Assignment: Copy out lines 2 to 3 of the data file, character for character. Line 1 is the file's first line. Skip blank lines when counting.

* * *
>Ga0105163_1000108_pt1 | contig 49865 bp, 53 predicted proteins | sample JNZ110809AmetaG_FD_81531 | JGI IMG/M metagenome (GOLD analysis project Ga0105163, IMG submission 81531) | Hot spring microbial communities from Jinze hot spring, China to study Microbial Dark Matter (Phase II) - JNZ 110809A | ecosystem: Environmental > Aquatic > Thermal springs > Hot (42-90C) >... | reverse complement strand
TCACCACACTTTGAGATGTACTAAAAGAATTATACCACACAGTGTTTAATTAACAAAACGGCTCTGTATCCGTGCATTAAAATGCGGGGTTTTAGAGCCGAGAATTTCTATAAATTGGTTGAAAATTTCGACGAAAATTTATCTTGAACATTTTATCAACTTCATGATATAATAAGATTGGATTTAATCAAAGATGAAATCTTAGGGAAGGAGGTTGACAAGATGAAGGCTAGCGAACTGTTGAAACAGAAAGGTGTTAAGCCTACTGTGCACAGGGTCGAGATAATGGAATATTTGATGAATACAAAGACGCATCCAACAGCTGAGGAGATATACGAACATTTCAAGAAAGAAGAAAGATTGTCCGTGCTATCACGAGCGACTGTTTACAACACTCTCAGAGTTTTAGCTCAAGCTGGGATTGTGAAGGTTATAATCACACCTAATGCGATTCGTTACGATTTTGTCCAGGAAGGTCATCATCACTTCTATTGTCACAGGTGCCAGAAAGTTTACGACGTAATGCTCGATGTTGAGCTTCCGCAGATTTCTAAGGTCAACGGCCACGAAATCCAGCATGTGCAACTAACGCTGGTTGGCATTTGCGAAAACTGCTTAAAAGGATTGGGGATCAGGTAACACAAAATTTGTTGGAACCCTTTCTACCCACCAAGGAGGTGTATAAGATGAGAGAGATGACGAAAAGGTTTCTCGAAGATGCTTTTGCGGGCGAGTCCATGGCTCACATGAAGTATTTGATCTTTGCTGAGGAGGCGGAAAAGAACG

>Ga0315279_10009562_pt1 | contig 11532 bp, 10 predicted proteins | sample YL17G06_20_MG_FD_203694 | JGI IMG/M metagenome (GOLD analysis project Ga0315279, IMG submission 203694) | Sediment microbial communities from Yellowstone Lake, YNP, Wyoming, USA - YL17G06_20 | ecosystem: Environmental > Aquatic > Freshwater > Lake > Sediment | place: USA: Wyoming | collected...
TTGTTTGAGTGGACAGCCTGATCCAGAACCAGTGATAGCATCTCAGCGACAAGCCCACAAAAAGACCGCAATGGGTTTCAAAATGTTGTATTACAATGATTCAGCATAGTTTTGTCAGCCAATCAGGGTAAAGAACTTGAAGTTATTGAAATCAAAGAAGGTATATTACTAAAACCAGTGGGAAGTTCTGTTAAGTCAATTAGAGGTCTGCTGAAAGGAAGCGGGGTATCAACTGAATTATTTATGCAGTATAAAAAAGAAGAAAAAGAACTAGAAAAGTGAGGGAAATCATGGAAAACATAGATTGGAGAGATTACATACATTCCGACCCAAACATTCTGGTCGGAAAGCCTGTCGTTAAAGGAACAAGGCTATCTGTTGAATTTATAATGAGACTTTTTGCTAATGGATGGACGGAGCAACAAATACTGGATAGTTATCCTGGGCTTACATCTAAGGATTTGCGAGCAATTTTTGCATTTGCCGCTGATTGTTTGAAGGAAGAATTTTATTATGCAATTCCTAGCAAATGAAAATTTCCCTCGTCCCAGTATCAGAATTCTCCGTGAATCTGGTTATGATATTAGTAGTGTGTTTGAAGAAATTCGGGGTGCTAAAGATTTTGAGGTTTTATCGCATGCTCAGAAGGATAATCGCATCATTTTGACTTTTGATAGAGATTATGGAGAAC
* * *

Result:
TCACCACACTTTGAGATGTACTAAAAGAATTATACCACACAGTGTTTAATTAACAAAACGGCTCTGTATCCGTGCATTAAAATGCGGGGTTTTAGAGCCGAGAATTTCTATAAATTGGTTGAAAATTTCGACGAAAATTTATCTTGAACATTTTATCAACTTCATGATATAATAAGATTGGATTTAATCAAAGATGAAATCTTAGGGAAGGAGGTTGACAAGATGAAGGCTAGCGAACTGTTGAAACAGAAAGGTGTTAAGCCTACTGTGCACAGGGTCGAGATAATGGAATATTTGATGAATACAAAGACGCATCCAACAGCTGAGGAGATATACGAACATTTCAAGAAAGAAGAAAGATTGTCCGTGCTATCACGAGCGACTGTTTACAACACTCTCAGAGTTTTAGCTCAAGCTGGGATTGTGAAGGTTATAATCACACCTAATGCGATTCGTTACGATTTTGTCCAGGAAGGTCATCATCACTTCTATTGTCACAGGTGCCAGAAAGTTTACGACGTAATGCTCGATGTTGAGCTTCCGCAGATTTCTAAGGTCAACGGCCACGAAATCCAGCATGTGCAACTAACGCTGGTTGGCATTTGCGAAAACTGCTTAAAAGGATTGGGGATCAGGTAACACAAAATTTGTTGGAACCCTTTCTACCCACCAAGGAGGTGTATAAGATGAGAGAGATGACGAAAAGGTTTCTCGAAGATGCTTTTGCGGGCGAGTCCATGGCTCACATGAAGTATTTGATCTTTGCTGAGGAGGCGGAAAAGAACG

>Ga0315279_10009562_pt1 | contig 11532 bp, 10 predicted proteins | sample YL17G06_20_MG_FD_203694 | JGI IMG/M metagenome (GOLD analysis project Ga0315279, IMG submission 203694) | Sediment microbial communities from Yellowstone Lake, YNP, Wyoming, USA - YL17G06_20 | ecosystem: Environmental > Aquatic > Freshwater > Lake > Sediment | place: USA: Wyoming | collected...